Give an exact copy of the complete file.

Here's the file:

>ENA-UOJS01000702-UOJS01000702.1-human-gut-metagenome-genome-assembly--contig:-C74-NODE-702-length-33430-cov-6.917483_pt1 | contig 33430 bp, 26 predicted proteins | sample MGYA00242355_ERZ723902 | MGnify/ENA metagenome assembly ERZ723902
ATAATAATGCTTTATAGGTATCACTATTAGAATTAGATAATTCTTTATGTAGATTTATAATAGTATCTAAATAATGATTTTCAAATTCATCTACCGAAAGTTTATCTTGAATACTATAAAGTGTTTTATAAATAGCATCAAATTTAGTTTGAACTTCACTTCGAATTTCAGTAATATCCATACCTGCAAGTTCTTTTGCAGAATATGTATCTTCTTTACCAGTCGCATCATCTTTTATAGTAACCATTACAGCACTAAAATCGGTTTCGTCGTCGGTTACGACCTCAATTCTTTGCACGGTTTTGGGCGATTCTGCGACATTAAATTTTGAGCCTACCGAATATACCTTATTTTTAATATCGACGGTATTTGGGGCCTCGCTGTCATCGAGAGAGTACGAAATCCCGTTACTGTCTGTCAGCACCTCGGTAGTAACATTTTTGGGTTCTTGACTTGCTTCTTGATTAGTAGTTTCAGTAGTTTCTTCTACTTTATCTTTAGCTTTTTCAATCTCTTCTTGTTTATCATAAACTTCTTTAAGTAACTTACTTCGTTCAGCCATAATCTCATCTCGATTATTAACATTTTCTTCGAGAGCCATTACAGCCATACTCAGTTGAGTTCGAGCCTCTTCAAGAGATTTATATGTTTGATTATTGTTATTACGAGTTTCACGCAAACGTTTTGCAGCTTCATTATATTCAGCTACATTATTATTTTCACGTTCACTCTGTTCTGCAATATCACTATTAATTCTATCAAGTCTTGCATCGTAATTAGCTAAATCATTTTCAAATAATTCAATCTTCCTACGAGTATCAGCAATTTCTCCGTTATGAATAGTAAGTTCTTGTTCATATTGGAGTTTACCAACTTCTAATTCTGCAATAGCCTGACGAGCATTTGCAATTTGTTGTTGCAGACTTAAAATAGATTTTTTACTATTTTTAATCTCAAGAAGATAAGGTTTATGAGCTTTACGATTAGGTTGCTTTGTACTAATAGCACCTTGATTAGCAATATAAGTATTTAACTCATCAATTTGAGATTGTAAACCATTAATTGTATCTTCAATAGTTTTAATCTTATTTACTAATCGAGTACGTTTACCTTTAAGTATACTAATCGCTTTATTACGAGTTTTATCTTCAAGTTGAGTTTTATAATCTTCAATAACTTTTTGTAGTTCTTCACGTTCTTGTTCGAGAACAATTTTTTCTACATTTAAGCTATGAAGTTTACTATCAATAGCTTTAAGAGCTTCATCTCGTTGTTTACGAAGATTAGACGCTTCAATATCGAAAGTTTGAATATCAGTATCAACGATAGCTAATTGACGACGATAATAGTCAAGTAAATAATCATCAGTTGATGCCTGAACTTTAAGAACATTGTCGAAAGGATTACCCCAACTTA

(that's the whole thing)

>ENA-UOJS01000702-UOJS01000702.1-human-gut-metagenome-genome-assembly--contig:-C74-NODE-702-length-33430-cov-6.917483_pt1 | contig 33430 bp, 26 predicted proteins | sample MGYA00242355_ERZ723902 | MGnify/ENA metagenome assembly ERZ723902
ATAATAATGCTTTATAGGTATCACTATTAGAATTAGATAATTCTTTATGTAGATTTATAATAGTATCTAAATAATGATTTTCAAATTCATCTACCGAAAGTTTATCTTGAATACTATAAAGTGTTTTATAAATAGCATCAAATTTAGTTTGAACTTCACTTCGAATTTCAGTAATATCCATACCTGCAAGTTCTTTTGCAGAATATGTATCTTCTTTACCAGTCGCATCATCTTTTATAGTAACCATTACAGCACTAAAATCGGTTTCGTCGTCGGTTACGACCTCAATTCTTTGCACGGTTTTGGGCGATTCTGCGACATTAAATTTTGAGCCTACCGAATATACCTTATTTTTAATATCGACGGTATTTGGGGCCTCGCTGTCATCGAGAGAGTACGAAATCCCGTTACTGTCTGTCAGCACCTCGGTAGTAACATTTTTGGGTTCTTGACTTGCTTCTTGATTAGTAGTTTCAGTAGTTTCTTCTACTTTATCTTTAGCTTTTTCAATCTCTTCTTGTTTATCATAAACTTCTTTAAGTAACTTACTTCGTTCAGCCATAATCTCATCTCGATTATTAACATTTTCTTCGAGAGCCATTACAGCCATACTCAGTTGAGTTCGAGCCTCTTCAAGAGATTTATATGTTTGATTATTGTTATTACGAGTTTCACGCAAACGTTTTGCAGCTTCATTATATTCAGCTACATTATTATTTTCACGTTCACTCTGTTCTGCAATATCACTATTAATTCTATCAAGTCTTGCATCGTAATTAGCTAAATCATTTTCAAATAATTCAATCTTCCTACGAGTATCAGCAATTTCTCCGTTATGAATAGTAAGTTCTTGTTCATATTGGAGTTTACCAACTTCTAATTCTGCAATAGCCTGACGAGCATTTGCAATTTGTTGTTGCAGACTTAAAATAGATTTTTTACTATTTTTAATCTCAAGAAGATAAGGTTTATGAGCTTTACGATTAGGTTGCTTTGTACTAATAGCACCTTGATTAGCAATATAAGTATTTAACTCATCAATTTGAGATTGTAAACCATTAATTGTATCTTCAATAGTTTTAATCTTATTTACTAATCGAGTACGTTTACCTTTAAGTATACTAATCGCTTTATTACGAGTTTTATCTTCAAGTTGAGTTTTATAATCTTCAATAACTTTTTGTAGTTCTTCACGTTCTTGTTCGAGAACAATTTTTTCTACATTTAAGCTATGAAGTTTACTATCAATAGCTTTAAGAGCTTCATCTCGTTGTTTACGAAGATTAGACGCTTCAATATCGAAAGTTTGAATATCAGTATCAACGATAGCTAATTGACGACGATAATAGTCAAGTAAATAATCATCAGTTGATGCCTGAACTTTAAGAACATTGTCGAAAGGATTACCCCAACTTA